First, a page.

Atlanta United finally scored a goal during open play in Friday’s 2-1 loss at Real Salt Lake, but by no means are its issues on offense fixed. Those issues will be fixed. But it will take time and patience.
Josef Martinez’s goal in the 78th minute was the team’s first non-penalty kick goal in 343 minutes. It was just the team’s second shot on goal in the game. It finished with one more.
As has been the case most of the season, Josef Martinez was left isolated to try to beat multiple defenders, few of his teammates consistently made runs that threatened the defense or made defenders make a choice, and despite working on trying to put together more combination passes in tight spaces to free up someone for shots, there was little of that.
“We need to be a little bit more dynamic,” Atlanta United captain Michael Parkhurst said. “I think right now, we're just a little too easy to play against. We need more runs in behind, we need more shooting from distance. We just need to know the offense to click a little bit better. We shook things up a little bit on the offensive side of the ball today to try and spark that but it didn't quite work out. I still think we'll be fine.”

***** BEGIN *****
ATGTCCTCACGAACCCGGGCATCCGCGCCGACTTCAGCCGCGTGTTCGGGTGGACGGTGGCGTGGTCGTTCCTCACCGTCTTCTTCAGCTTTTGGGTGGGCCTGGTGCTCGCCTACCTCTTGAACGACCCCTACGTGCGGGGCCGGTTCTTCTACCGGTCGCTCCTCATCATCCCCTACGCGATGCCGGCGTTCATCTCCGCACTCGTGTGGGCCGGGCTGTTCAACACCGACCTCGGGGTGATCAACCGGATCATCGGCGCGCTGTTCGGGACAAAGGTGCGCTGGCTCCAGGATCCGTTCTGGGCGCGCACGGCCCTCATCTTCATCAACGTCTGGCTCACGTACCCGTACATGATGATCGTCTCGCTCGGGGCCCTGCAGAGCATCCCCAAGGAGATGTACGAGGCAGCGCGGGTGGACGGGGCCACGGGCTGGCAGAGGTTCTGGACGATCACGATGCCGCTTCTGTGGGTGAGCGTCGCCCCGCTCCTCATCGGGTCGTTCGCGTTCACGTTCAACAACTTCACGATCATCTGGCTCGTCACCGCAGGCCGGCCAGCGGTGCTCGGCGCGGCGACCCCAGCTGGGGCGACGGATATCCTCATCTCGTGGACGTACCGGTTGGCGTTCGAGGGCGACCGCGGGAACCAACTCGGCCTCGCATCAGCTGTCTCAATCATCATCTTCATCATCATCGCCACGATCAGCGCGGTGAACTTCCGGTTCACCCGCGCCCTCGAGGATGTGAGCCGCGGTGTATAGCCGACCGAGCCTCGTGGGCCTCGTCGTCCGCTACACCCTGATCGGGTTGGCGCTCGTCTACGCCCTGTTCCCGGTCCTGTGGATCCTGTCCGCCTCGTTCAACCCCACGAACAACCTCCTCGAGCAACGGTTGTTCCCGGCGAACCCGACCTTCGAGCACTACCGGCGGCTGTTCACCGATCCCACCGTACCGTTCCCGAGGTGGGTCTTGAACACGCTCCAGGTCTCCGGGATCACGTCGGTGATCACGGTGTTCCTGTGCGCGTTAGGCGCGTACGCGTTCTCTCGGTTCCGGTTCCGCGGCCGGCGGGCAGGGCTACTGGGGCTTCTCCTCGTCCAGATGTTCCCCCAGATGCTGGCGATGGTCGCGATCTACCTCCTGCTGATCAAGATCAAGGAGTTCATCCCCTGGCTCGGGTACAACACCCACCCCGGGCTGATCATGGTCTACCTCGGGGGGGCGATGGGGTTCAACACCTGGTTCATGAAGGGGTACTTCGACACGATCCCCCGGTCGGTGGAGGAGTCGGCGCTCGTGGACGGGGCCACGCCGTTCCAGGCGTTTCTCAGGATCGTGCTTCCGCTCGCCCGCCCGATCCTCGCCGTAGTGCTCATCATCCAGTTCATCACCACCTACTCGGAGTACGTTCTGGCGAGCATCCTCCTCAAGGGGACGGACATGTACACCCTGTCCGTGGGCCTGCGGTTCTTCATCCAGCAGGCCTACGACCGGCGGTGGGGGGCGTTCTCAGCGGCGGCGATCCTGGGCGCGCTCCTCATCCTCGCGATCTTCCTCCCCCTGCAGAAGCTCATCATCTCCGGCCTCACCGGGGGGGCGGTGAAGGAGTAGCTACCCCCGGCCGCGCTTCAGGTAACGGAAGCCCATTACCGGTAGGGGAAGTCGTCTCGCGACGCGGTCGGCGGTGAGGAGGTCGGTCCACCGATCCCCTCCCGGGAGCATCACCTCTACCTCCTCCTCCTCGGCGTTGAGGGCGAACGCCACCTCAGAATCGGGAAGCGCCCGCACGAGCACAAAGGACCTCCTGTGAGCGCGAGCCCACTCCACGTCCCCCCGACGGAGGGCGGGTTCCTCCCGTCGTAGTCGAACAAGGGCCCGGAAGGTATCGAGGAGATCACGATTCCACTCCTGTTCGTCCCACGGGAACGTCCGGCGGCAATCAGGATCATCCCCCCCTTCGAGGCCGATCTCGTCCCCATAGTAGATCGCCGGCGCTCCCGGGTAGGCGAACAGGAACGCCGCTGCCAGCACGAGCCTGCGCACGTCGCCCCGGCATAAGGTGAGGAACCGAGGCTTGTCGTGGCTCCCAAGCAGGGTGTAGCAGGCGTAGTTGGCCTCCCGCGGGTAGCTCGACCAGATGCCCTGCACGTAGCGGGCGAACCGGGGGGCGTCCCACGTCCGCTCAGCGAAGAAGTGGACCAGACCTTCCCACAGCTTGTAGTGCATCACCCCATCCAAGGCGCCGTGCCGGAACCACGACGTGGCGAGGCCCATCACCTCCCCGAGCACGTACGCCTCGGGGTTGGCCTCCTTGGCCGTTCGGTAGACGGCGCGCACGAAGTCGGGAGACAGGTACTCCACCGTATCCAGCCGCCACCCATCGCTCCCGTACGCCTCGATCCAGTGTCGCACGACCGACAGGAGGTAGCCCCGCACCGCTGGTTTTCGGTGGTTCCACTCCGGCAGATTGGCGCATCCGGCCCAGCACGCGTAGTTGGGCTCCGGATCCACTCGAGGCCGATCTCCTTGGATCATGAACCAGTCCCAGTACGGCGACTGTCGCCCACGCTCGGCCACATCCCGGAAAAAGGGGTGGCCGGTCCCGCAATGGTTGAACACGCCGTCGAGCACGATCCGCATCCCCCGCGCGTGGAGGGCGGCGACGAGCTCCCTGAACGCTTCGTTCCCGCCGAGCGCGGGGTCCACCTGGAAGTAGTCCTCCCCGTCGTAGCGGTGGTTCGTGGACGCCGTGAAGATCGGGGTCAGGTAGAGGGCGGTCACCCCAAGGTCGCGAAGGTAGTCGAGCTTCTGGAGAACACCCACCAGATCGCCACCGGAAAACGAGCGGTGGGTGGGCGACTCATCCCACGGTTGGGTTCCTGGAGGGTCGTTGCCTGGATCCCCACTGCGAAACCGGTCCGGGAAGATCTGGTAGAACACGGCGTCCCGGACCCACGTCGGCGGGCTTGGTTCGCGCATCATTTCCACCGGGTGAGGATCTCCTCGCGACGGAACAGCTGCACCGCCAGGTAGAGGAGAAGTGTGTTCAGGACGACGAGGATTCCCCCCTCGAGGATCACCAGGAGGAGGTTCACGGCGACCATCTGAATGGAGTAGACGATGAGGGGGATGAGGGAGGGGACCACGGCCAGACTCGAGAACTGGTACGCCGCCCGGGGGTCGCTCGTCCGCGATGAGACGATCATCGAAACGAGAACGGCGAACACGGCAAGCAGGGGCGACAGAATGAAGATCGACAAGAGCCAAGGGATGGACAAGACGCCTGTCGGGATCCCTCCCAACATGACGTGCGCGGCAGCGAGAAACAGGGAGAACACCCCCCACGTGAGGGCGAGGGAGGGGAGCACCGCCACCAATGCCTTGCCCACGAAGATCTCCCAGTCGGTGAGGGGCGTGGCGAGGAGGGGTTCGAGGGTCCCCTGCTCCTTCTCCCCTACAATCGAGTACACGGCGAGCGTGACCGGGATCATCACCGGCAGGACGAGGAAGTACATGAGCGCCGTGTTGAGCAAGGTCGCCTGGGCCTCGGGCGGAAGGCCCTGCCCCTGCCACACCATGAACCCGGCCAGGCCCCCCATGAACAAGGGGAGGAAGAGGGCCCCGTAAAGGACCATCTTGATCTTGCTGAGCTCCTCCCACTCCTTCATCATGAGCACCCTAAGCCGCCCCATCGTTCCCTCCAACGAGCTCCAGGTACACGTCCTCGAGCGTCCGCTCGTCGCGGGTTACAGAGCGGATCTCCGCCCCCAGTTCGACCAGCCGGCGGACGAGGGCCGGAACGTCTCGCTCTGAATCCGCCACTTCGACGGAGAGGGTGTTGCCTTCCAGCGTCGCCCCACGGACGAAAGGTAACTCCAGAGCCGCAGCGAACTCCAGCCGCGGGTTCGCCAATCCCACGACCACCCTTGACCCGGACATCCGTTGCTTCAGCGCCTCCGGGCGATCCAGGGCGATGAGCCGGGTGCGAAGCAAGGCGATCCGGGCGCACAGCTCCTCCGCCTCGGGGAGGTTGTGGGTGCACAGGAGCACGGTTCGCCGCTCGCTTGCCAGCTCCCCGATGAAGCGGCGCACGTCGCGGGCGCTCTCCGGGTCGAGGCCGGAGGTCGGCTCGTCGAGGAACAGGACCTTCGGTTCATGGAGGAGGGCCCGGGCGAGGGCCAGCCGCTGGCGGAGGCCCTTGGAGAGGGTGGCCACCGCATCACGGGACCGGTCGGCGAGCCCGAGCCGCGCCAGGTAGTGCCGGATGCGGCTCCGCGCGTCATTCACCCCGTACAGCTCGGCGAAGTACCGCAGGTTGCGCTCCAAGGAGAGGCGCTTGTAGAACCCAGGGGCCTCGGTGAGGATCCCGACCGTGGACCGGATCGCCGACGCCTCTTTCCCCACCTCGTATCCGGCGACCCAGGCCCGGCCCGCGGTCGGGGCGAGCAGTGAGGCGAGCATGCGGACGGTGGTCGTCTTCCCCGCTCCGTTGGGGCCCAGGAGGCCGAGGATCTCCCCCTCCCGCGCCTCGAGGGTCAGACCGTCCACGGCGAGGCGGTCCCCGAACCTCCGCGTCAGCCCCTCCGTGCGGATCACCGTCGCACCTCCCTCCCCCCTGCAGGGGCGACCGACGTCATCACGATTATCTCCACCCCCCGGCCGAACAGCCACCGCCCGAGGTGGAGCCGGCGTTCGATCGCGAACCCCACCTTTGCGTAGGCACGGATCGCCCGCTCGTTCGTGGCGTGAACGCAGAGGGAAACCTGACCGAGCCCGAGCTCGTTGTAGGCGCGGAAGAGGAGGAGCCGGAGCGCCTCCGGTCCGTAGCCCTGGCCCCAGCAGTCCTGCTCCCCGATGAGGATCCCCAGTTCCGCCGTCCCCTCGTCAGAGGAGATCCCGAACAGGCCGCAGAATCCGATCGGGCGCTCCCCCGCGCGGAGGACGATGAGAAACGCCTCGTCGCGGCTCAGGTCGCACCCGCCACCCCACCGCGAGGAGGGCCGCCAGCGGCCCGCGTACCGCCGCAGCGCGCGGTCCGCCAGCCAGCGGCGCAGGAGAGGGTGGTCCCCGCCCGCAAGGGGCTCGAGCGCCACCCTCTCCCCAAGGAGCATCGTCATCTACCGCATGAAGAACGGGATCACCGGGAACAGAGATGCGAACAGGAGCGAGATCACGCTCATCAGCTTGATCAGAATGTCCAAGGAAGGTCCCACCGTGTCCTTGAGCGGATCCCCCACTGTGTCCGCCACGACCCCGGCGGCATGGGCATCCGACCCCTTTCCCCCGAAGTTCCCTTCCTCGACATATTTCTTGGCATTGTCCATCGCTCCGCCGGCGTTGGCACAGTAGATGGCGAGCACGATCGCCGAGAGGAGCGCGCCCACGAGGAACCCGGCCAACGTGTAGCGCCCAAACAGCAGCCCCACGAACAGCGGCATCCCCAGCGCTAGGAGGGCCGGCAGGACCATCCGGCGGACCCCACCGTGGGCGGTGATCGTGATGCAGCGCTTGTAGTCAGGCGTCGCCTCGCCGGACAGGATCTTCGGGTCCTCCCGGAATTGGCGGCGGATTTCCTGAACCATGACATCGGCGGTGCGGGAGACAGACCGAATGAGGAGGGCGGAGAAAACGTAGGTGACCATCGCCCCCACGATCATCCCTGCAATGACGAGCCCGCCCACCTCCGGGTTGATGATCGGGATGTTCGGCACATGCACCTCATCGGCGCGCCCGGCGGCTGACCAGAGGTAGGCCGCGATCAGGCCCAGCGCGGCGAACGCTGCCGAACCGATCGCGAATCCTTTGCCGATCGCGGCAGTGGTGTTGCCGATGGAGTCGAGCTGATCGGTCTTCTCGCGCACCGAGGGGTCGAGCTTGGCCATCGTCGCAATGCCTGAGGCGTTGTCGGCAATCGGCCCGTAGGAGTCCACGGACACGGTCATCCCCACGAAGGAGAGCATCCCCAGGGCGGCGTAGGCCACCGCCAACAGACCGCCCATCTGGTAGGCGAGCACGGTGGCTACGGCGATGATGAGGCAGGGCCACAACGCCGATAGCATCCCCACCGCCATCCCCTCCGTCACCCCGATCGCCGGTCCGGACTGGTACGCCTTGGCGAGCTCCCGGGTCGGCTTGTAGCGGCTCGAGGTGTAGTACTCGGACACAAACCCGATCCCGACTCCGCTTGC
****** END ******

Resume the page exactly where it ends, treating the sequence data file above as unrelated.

Scoring has been an issue all season. A team that scored 70 goals in each of the past two seasons is on pace to score 36 this season.
The team has won more games that it has lost, but that record has been built largely with a defense that has allowed just 11 goals, tied for the fewest in the league. The offense has scored just 14, tied for the second-fewest, despite the team spending big bucks on three Designated Players who are supposed to be creators and/or scorers.
In Friday’s loss, two of those players combined on the lone goal when Pity Martinez, acquired for a reported fee of $15 million in the offseason, passed to Franco Escobar, whose cross was put in by Josef Martinez, who received a contract raise in the offseason after breaking an MLS record with 34 goals last season.